Newsletter No.6 March-1999


Dr.Tsuyoshi Wakamatsu

Hello there! My name is Tsuyoshi Wakamatsu, and I have been participating in the IARC since May 1998.My specialization is physical oceanography. In my student years, my subject of research was to develop an estimation technique for potential vorticity distribution caused by meso-scale eddies at the surface of ocean, using an invariant-core vortex model derived from a quasi-geostrophic equation. In this research, I have utilized a data assimilation scheme with use of an adjoint equation, based on the variational method, and have indicated that in the case of a small number of observation, this technique is more efficient in estimating oceanographic structure.

In general, the data assimilation is a technique to estimate a physical quantity with its error distribution, by using the optimal blending of data and corresponding model, both containing errors. In the physical oceanography, research in that technique has rapidly progressed over the past ten years, taking advantage of the increased supply of satellite observation data. I think hereafter the development of this technique will break new ground toward quantitative monitoring of a physical quantity concerning mesoscale phenomena, which have a spatial scale of internal deformation radius and a time scale of several weeks through several months. I also suppose that it is highly possible to apply the technique to ocean at the polar region, for which high-resolution satellite observation data, such as SAR are supplied.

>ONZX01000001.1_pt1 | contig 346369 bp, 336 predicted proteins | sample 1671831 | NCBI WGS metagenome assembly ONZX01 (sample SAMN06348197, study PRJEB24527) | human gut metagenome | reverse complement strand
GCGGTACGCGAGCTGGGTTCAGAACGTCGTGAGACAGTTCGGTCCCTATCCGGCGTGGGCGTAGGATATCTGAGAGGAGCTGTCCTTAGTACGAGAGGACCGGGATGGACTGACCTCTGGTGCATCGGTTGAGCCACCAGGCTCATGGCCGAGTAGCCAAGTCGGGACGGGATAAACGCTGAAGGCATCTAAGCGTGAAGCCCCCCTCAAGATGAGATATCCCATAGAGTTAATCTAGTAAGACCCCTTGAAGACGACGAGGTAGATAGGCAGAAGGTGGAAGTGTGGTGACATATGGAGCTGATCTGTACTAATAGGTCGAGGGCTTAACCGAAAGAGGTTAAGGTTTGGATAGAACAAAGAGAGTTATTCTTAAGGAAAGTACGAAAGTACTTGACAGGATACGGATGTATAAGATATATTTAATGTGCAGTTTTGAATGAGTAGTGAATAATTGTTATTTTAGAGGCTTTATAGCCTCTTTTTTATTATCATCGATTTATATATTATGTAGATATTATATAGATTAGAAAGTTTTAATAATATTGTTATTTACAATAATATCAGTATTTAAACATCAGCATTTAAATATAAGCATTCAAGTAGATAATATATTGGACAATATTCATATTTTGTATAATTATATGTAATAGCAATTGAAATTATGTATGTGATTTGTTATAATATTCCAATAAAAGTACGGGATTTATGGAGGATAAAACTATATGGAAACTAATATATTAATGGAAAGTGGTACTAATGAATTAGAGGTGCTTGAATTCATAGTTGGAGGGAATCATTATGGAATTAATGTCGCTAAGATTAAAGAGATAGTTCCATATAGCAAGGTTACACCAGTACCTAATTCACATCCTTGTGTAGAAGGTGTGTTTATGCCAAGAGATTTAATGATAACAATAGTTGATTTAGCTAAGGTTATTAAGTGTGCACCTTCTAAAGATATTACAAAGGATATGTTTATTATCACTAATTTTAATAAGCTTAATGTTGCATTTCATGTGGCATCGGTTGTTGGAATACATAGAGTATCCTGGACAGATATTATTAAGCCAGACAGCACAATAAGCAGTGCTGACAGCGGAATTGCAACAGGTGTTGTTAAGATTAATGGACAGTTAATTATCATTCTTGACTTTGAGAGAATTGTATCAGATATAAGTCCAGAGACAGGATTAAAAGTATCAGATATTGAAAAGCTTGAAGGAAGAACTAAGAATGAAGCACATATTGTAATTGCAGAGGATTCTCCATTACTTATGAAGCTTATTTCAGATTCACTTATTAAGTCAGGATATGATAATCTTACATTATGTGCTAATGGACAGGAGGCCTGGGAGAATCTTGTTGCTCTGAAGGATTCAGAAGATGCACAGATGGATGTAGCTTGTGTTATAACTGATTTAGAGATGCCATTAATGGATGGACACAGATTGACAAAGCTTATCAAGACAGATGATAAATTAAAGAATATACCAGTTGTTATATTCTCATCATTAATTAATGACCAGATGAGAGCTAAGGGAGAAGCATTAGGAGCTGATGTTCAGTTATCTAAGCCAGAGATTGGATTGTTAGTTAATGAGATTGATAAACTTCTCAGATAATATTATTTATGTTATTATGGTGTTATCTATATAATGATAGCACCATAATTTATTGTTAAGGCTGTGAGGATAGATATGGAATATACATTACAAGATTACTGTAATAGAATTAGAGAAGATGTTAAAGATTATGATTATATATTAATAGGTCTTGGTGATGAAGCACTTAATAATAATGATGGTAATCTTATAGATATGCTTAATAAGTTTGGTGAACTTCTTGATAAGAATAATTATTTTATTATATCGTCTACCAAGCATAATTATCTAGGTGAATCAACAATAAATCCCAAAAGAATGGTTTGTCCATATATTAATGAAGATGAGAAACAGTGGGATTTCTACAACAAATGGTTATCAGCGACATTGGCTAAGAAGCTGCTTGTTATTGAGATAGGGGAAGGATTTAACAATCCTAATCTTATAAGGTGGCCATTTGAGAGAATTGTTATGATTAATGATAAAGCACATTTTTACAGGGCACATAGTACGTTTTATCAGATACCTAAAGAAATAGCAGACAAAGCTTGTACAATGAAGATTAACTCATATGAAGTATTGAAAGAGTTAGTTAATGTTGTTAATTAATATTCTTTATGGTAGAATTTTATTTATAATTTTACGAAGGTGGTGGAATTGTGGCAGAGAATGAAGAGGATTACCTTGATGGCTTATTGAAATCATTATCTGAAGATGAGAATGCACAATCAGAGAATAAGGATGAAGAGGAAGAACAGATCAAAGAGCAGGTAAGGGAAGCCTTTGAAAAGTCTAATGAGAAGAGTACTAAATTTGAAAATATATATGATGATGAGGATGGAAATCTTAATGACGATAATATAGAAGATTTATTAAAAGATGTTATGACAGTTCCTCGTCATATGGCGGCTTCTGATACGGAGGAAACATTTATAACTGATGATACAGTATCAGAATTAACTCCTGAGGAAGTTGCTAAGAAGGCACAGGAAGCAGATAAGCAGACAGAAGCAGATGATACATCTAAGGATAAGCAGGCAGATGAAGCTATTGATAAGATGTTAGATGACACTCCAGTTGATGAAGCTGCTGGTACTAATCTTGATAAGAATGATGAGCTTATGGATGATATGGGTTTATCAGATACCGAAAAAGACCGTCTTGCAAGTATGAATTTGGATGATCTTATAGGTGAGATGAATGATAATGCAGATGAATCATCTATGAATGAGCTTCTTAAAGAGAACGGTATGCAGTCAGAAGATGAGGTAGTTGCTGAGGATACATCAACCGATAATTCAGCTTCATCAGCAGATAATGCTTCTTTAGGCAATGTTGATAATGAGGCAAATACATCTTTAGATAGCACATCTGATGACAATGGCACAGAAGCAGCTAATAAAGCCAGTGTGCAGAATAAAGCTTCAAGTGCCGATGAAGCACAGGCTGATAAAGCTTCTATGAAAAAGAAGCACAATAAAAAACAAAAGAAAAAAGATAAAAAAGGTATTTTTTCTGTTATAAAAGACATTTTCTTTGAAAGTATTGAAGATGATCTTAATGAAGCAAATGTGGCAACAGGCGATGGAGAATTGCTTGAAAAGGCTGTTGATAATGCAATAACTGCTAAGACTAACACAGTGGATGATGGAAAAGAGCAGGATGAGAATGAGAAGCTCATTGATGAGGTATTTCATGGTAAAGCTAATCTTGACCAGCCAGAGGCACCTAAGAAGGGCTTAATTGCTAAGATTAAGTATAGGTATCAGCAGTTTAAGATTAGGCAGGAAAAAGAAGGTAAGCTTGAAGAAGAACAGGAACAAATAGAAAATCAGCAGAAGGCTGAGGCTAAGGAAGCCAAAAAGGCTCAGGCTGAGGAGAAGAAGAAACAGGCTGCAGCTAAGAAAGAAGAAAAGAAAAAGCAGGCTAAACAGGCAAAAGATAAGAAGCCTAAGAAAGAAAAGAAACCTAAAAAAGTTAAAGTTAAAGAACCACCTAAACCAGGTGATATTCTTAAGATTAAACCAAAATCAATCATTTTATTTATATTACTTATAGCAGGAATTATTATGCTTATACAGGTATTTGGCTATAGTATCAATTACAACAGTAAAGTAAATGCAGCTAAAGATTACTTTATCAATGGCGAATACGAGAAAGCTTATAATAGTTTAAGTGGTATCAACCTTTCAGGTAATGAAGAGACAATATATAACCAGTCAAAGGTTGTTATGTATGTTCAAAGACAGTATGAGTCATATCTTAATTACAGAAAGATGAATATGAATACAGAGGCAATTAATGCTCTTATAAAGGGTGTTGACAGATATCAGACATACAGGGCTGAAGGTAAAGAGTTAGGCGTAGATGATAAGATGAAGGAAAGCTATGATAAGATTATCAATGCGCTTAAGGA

In the research at the IARC, using the data assimilation technique, the focus may be placed upon how to extract dynamical information from satellite observation data including various physical characteristics of sea ices, which do not exist in the mid-latitude sea area.

At present, the research is prepared, aimed at the establishment of a estimation method of surface currents in the Marginal Sea Ice Zone, with the use of ice-drift data. In future, I would like to investigate a quantitative estimation of heat balance at surface of the marginal sea and coastal sea in the polar region, together with the development of estimation techniques of the ocean mixed layer structure including sea ices.


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